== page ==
Backpack to El Altar

Candelária, Unnamed Road, Ecuador

  • Activities:

    Camping, Photography, Backpacking, Hiking

  • Skill Level:

    Intermediate

  • Season:

    Year Round

  • Trail Type:

    Out-and-Back

  • RT Distance:

    8.1 Miles

  • Elevation Gain:

    4000 Feet

Bathrooms
Forest
River
Scenic
Waterfall
Wildflowers
Wildlife

Backpack into what many locals consider Ecuador's most-beautiful spot. Camp in a massive valley below a ring of glacial peaks and hike up to dozens of technicolor tarns and lagunas. 

Local Ecuadorian outdoorspeople constantly tout El Altar as the best place in Ecuador for outdoor adventure.  Ecuador’s 5th highest peak, El Altar (17,451 ft.) is actually several peaks, the remnants of an ancient volcano that blew its top leaving a ring of glacial peaks surrounding a turquoise laguna.

The journey to El Altar can be a bit complicated, as not many people know where it is.  By bus, leave from Riobamba on one of the semi-daily buses headed to the tiny town of Candelaria.  If you’re driving, head towards Penipe and follow signs along the newly paved road for 13 km to Candelaria.  Once in town, continue through the town center until you see signs for Hacienda el Releche, which sits atop a dirt driveway.  Register at the Parque Nacional El Altar entrance station and continue up to the Hacienda.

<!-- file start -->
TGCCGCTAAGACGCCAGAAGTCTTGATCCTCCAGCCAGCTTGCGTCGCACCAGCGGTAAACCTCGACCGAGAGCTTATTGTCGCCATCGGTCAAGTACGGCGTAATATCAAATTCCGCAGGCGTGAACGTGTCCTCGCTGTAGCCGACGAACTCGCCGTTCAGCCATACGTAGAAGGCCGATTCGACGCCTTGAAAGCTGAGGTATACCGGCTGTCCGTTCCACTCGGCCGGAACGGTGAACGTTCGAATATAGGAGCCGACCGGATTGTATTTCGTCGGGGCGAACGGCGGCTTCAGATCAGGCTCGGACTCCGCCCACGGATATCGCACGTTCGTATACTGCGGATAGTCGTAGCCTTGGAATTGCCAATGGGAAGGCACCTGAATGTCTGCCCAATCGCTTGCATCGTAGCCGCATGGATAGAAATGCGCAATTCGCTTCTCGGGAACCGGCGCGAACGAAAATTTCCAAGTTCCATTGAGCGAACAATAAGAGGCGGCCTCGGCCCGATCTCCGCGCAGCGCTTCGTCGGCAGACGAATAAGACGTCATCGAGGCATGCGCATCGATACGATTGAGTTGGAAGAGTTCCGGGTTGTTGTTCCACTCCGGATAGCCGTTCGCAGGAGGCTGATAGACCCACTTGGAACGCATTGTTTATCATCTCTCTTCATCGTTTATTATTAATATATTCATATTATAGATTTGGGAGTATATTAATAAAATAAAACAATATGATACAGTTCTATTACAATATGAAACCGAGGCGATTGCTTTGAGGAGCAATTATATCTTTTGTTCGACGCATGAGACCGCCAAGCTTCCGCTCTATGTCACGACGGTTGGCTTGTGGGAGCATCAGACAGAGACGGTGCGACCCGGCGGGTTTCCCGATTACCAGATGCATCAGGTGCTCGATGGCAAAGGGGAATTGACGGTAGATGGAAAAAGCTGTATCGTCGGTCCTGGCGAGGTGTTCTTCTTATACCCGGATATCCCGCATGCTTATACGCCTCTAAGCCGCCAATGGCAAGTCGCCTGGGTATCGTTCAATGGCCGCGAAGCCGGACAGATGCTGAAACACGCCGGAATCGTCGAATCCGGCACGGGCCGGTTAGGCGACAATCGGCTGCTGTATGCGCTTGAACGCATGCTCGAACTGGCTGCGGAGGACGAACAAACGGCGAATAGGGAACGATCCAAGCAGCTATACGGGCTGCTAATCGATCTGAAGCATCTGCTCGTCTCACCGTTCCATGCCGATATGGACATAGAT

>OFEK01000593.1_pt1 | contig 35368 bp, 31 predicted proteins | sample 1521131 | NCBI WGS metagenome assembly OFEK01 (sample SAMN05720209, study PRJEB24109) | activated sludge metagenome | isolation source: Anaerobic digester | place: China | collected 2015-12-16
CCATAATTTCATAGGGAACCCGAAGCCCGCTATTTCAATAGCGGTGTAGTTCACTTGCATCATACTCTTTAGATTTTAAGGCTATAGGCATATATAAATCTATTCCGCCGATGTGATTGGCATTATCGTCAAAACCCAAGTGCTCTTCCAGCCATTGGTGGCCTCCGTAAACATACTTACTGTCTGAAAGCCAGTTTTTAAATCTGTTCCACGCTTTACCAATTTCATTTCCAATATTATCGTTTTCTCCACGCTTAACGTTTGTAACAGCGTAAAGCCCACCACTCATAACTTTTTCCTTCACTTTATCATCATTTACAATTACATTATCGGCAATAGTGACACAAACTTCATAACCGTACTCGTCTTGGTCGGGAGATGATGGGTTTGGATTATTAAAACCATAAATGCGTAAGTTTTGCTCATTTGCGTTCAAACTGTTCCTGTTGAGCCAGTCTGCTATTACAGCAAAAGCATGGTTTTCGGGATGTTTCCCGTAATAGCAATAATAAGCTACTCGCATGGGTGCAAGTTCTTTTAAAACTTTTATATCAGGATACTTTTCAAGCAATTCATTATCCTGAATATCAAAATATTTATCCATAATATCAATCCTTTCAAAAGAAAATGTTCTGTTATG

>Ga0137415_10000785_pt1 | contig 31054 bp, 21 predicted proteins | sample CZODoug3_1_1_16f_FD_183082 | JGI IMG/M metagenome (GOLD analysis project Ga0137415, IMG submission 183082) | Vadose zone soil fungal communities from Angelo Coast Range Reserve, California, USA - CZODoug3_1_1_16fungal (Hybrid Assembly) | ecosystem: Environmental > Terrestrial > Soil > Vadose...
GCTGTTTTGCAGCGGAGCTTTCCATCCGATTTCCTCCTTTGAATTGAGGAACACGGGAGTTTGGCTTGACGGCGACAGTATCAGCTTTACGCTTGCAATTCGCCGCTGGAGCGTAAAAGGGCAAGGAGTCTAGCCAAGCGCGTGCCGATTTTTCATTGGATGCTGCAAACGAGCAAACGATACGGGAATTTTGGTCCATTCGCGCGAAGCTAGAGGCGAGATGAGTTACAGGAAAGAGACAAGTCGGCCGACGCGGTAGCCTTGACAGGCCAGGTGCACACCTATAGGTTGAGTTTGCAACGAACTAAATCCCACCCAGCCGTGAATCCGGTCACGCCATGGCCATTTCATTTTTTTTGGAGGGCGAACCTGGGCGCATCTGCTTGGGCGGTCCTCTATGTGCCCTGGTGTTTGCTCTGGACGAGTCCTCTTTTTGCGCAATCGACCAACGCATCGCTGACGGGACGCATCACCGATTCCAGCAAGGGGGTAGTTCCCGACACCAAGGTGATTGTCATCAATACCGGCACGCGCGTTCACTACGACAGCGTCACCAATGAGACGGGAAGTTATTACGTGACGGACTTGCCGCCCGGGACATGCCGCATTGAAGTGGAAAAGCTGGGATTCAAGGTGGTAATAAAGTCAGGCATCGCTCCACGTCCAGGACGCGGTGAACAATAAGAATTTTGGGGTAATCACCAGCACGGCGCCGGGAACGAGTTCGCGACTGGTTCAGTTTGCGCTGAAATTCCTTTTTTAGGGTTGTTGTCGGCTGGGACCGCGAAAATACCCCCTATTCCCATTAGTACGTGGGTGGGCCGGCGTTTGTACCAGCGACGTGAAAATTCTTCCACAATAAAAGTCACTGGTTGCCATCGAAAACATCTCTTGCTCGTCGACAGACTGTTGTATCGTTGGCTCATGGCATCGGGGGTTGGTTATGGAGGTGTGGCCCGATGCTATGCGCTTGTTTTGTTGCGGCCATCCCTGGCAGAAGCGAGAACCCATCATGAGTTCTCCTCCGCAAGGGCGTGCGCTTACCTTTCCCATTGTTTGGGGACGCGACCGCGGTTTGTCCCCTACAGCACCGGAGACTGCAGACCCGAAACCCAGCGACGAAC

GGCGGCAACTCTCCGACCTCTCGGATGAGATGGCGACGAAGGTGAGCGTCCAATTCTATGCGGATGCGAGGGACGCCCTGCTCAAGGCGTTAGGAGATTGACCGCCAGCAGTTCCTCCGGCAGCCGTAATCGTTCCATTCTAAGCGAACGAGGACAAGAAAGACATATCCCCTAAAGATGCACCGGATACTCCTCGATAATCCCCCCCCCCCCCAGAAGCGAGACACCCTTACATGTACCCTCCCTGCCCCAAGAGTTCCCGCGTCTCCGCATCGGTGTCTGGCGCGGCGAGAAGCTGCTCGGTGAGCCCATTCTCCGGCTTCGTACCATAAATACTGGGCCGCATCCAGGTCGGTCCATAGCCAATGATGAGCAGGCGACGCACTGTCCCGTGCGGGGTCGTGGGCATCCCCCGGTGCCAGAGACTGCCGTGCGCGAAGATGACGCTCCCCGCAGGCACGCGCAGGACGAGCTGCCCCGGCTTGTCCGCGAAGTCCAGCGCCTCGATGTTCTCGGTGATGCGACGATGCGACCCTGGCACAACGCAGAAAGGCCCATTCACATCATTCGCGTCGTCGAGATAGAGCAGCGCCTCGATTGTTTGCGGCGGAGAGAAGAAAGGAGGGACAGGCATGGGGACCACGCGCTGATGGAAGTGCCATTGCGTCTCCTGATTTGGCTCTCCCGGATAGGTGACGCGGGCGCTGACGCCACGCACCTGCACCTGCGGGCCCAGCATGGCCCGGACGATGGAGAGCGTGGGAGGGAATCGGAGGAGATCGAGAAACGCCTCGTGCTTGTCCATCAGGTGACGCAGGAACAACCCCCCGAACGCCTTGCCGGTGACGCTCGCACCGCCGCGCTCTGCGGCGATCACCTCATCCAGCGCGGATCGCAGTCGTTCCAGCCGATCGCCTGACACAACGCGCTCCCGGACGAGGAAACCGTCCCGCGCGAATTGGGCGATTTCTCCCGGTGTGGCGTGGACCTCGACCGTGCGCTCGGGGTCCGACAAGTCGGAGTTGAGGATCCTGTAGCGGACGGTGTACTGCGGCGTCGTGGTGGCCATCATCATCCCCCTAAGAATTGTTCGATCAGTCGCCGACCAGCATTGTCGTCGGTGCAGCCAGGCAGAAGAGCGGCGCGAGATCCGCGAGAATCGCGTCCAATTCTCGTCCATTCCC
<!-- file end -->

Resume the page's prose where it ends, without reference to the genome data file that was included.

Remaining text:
If you arrive later in the day, consider staying in the Hacienda for the night.  Dorm-style rooms are $12 USD per person, though use of the kitchen is an additional $10 USD.  We suggest using your backpacking stove instead to avoid this ridiculous fee.  The trail to El Altar isn’t difficult by any means, but beginning around 11,000 feet above sea level, those not yet acclimatized may find the 11 km journey to be a struggle.